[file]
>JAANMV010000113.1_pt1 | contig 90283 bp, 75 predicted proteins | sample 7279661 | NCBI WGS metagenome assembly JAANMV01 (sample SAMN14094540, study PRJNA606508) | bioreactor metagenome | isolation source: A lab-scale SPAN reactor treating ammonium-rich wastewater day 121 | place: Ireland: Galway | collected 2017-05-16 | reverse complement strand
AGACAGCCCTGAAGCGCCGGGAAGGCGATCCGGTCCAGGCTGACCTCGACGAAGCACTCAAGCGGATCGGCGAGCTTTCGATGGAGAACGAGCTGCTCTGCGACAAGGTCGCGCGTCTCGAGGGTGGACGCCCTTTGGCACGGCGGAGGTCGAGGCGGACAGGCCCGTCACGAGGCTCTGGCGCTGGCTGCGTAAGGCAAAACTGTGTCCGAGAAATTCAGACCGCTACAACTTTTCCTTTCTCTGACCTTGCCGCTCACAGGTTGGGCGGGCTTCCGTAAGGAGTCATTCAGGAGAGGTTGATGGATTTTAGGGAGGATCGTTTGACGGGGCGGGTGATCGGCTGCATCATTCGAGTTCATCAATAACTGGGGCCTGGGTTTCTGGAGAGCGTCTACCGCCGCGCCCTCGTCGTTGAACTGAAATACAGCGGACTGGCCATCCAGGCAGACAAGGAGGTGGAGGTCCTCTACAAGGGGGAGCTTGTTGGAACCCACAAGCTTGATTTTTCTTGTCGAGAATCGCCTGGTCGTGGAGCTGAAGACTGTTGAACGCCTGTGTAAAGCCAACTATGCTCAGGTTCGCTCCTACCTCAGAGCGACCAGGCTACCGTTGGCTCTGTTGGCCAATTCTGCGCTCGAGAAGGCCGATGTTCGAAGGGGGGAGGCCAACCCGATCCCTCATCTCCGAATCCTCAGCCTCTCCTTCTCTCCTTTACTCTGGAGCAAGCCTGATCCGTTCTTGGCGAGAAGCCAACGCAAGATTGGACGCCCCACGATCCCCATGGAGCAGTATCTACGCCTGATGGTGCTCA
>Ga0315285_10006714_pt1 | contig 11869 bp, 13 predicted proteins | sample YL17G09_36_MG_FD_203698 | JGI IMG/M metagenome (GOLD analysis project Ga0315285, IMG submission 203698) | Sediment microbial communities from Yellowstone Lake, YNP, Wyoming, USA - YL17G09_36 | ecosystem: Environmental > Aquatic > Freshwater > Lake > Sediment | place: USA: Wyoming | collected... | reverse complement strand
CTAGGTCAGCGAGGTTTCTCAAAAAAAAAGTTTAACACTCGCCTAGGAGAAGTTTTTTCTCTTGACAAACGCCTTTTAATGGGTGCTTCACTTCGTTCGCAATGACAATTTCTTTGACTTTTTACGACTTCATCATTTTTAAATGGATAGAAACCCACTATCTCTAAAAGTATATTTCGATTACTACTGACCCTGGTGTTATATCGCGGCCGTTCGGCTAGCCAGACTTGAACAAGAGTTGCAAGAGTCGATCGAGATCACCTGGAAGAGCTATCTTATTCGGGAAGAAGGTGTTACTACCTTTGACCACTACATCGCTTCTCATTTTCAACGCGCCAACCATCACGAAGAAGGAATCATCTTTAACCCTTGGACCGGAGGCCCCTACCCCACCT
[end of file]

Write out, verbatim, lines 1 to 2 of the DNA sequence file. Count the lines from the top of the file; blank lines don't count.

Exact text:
>JAANMV010000113.1_pt1 | contig 90283 bp, 75 predicted proteins | sample 7279661 | NCBI WGS metagenome assembly JAANMV01 (sample SAMN14094540, study PRJNA606508) | bioreactor metagenome | isolation source: A lab-scale SPAN reactor treating ammonium-rich wastewater day 121 | place: Ireland: Galway | collected 2017-05-16 | reverse complement strand
AGACAGCCCTGAAGCGCCGGGAAGGCGATCCGGTCCAGGCTGACCTCGACGAAGCACTCAAGCGGATCGGCGAGCTTTCGATGGAGAACGAGCTGCTCTGCGACAAGGTCGCGCGTCTCGAGGGTGGACGCCCTTTGGCACGGCGGAGGTCGAGGCGGACAGGCCCGTCACGAGGCTCTGGCGCTGGCTGCGTAAGGCAAAACTGTGTCCGAGAAATTCAGACCGCTACAACTTTTCCTTTCTCTGACCTTGCCGCTCACAGGTTGGGCGGGCTTCCGTAAGGAGTCATTCAGGAGAGGTTGATGGATTTTAGGGAGGATCGTTTGACGGGGCGGGTGATCGGCTGCATCATTCGAGTTCATCAATAACTGGGGCCTGGGTTTCTGGAGAGCGTCTACCGCCGCGCCCTCGTCGTTGAACTGAAATACAGCGGACTGGCCATCCAGGCAGACAAGGAGGTGGAGGTCCTCTACAAGGGGGAGCTTGTTGGAACCCACAAGCTTGATTTTTCTTGTCGAGAATCGCCTGGTCGTGGAGCTGAAGACTGTTGAACGCCTGTGTAAAGCCAACTATGCTCAGGTTCGCTCCTACCTCAGAGCGACCAGGCTACCGTTGGCTCTGTTGGCCAATTCTGCGCTCGAGAAGGCCGATGTTCGAAGGGGGGAGGCCAACCCGATCCCTCATCTCCGAATCCTCAGCCTCTCCTTCTCTCCTTTACTCTGGAGCAAGCCTGATCCGTTCTTGGCGAGAAGCCAACGCAAGATTGGACGCCCCACGATCCCCATGGAGCAGTATCTACGCCTGATGGTGCTCA